• happens within 30 minutes after a meal, it’s voluntary. [4]
  • The food will describe normal tasting, which means it’s undigested [5]
  • It’s not a conscious action [5]
  • will result in weight loss, possibly fatal.

Avoidant/ Restrictive food intake disorder: (ARFID)

This is to replace what was called “selective eating disorder”. [6] It’s similar to anorexia as both involved the limitation of food consumed. AFRID DOES NOT involve any distress about body size, fear of fatness etc.

  • disturbed eating due to lack of interest in eating or distaste for certain smells, taste, colour etc. [4]
  • avoidance of food
  • eating habits interfere with normal social functions: eating with others
  • dependence on supplements or tube feeding
  • usually happens to children under 7 [4], results in a calorie deficit and growth problems [6]

Other Specified Feeding or Eating Disorder (OSFED): 

A class of eating disorders does not meet the full criteria of other eating disorders mentioned above. [7]

  • Atypical Anorexia Nervosa:
    • The individual is within or above the normal weight range
    • All criteria for anorexia nervosa are met.
  • Binge eating disorder of low frequency/ limited duration
    • Lower frequency and/or for less than three months
    • All of the criteria for binge-eating disorder are met.
  • Bulimia Nervosa of low frequency and/or limited duration
    • binge eating and inappropriate compensatory behaviour occurs at a lower frequency and/or for less than three months
    • All of the criteria for bulimia nervosa are met.

Night Eating Syndrome: 

The need to compulsively eat at night. Most of the calories consumed during the night. [7] People who exhibit night eating syndrome experience clinically significant distress and impairment.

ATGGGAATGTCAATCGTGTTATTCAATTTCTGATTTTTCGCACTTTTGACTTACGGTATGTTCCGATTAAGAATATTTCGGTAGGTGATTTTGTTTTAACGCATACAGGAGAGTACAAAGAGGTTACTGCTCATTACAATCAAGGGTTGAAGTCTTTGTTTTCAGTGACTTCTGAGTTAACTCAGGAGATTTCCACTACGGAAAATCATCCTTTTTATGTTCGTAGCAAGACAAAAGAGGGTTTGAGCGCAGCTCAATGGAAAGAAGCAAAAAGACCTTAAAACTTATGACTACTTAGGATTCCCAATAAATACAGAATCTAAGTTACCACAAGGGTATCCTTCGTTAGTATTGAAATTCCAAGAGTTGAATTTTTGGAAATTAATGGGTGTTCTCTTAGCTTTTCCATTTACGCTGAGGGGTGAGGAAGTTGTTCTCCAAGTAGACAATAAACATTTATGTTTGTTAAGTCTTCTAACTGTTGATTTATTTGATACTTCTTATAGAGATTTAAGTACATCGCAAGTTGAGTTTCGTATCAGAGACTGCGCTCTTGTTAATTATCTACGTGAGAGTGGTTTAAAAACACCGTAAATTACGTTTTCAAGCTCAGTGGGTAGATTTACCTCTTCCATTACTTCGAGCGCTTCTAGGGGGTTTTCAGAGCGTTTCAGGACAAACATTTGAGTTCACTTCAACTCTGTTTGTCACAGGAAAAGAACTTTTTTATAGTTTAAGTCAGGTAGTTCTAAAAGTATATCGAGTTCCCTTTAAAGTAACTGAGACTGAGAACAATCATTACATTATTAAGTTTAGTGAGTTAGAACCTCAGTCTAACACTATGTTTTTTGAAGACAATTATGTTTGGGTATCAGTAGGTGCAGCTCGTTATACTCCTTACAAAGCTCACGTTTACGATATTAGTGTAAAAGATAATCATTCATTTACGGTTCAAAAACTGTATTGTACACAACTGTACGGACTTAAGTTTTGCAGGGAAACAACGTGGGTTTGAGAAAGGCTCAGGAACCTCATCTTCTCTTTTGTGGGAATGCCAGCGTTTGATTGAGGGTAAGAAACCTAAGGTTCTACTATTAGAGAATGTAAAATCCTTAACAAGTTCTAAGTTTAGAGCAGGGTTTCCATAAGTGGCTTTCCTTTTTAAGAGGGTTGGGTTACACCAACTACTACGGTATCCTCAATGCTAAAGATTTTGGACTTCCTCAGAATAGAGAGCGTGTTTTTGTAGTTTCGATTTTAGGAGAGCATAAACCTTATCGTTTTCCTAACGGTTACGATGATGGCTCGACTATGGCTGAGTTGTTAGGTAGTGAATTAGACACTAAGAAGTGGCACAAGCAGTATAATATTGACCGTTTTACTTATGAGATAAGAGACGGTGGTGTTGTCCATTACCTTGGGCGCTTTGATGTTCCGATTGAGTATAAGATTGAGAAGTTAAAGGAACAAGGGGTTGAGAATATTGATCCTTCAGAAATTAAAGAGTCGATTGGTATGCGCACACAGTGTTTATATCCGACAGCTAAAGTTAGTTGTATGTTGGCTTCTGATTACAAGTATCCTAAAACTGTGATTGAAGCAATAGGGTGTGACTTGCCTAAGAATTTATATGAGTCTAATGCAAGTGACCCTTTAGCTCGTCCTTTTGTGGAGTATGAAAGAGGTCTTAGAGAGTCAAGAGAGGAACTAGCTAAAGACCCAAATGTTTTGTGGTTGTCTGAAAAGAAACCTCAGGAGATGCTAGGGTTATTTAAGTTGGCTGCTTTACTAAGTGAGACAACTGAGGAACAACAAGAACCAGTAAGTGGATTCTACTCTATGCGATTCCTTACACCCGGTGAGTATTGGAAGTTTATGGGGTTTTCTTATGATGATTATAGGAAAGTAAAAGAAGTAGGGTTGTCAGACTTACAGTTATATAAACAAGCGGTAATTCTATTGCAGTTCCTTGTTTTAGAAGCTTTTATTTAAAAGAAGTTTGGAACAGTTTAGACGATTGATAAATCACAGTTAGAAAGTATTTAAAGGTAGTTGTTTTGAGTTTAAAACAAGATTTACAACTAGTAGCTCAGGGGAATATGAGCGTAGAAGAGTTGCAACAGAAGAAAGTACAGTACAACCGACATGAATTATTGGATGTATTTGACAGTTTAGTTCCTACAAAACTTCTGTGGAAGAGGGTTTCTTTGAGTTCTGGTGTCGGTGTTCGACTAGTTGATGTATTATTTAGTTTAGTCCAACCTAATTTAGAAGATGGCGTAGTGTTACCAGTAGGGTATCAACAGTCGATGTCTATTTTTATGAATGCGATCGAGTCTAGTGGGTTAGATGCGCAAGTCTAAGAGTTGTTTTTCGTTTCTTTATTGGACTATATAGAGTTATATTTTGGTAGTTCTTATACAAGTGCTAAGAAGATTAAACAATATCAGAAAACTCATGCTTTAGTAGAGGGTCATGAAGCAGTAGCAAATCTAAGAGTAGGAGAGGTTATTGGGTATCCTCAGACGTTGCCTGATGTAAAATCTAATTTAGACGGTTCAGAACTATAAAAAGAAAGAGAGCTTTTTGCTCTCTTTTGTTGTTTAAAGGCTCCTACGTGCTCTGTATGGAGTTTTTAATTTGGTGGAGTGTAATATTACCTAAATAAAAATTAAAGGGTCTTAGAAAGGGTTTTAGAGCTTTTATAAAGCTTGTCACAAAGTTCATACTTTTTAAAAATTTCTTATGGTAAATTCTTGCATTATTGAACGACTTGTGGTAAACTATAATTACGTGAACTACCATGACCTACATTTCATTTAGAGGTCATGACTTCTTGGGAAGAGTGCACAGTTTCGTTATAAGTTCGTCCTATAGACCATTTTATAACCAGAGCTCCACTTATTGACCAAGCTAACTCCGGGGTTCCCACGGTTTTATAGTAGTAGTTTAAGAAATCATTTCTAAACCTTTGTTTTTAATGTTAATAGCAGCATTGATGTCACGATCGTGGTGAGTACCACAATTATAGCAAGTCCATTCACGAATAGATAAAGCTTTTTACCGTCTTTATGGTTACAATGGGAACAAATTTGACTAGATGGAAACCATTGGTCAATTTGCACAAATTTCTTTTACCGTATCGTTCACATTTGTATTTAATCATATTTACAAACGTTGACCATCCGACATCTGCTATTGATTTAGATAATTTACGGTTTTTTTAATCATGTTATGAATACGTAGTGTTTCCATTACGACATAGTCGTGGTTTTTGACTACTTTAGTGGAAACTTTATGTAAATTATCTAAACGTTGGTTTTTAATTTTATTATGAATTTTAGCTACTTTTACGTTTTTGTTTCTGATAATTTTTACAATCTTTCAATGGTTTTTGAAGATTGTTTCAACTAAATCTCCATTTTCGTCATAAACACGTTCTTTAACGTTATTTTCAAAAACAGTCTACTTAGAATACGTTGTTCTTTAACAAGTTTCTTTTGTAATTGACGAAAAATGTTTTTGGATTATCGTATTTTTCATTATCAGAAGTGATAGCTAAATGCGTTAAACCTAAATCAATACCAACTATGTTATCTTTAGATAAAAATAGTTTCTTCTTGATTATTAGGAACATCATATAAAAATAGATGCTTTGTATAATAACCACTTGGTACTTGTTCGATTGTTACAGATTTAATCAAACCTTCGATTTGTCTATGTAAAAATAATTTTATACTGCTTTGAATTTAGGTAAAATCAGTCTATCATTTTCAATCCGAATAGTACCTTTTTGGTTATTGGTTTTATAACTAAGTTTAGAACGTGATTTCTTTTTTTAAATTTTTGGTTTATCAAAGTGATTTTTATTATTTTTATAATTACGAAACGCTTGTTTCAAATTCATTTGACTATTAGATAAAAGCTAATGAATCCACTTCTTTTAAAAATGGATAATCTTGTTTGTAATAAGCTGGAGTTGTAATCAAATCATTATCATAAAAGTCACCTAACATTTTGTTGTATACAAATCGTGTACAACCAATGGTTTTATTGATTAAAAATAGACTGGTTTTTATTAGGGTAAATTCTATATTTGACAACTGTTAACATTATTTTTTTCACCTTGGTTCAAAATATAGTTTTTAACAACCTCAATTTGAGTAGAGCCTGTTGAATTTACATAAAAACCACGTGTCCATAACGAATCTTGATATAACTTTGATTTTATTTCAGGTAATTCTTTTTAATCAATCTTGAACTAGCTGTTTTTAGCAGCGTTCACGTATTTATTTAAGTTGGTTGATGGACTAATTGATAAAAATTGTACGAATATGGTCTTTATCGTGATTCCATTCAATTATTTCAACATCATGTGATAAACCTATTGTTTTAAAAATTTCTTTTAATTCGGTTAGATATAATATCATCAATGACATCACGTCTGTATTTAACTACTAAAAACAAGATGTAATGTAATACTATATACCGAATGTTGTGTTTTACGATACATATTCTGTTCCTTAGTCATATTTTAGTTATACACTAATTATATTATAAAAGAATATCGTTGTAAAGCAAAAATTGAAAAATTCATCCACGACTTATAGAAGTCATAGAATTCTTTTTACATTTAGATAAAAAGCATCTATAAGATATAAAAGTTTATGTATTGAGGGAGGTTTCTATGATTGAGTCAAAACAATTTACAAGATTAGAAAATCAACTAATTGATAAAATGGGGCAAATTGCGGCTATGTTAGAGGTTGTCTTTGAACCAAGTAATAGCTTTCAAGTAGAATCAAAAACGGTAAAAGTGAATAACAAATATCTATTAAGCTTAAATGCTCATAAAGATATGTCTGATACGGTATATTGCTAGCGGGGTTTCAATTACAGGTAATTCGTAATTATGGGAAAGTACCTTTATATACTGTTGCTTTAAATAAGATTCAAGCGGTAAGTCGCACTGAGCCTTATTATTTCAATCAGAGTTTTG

• lack of appetite in the morning [8]
  • a strong urge to eat between dinner and sleep [8]
  • insomnia 4-5 nights a week [8]
  • thinks eating is necessary in order to sleep
  • depressed mood that worsens during the evening [8]

Orthorexia Nervosa: 

This disorder involves an unhealthy obsession with healthy eating. [9] Usually happens to healthcare workers, opera singers, ballet dancers, athletes regardless of age and gender.

  • quality matters more than quantity
  • extreme fixation with the “purity” of their food
  • risk: tendencies towards perfectionism, high anxiety, need for control

It’s important to know the differences between different eating disorders because treatment is crucial if you figure you have an ED. It can be detrimental to your physical as well as mental health. Treatments for different ED are different, therefore it’s important that we can differentiate them. for ourselves as well as people around us. It’s also important that we avoid mentioning one’s appearance, weight as well as dieting, food, exercises in front of a person who’s recovering from an ED. It triggers their ED into a relapse, just like a drugs/ alcohol relapse, because having an ED can be just as addicting as substance abuse.


2 Replies to “blog #3- “Does Family or Culture have more of an influence on the occurrence of eating disorders?””

  1. Hi Ronnie,
    Honestly, your post was so, so well done! The amount of information was amazing. Also, I’m glad that you discussed less known ED’s as well (like binge eating disorder). Many people do not understand that this is an eating disorder and as a result they can’t get help if needed. Educating others on this topic is very important, so I am glad that you’re doing it:)
    Here are some sources that will help you with future posts:
    Hope these will help!
    – Nikki S.

  2. Hello Ronnie,

    your post was very informative and well organized! Most of the information I had previous knowledge of, but I had never heard of some like pica and rumination disorder. You highlighted how differentiating EDs is important and you’re right; just like with any mental illness, there is a specific treatment for each problem. You didn’t talk about your next steps at the end so I’m not sure if you were already going to do this, but I was thinking for your next post you could go into why people develop EDs in the first place. You could talk about the environment that creates the problems (social media, family, friends, beauty standards, not enough education on how to live a healthy life, etc.) More specifically, you could research if controversial movies and tv shows that portrayed people with EDs (To The Bone, Insatiable) contributed to EDs in people or empathized with them and made them feel more recognized. Finally, in your last post it would be a good idea to talk solely about geographical and familial influences.

    Here are some resources

    Good luck!

    Shieva Mokhtarnameh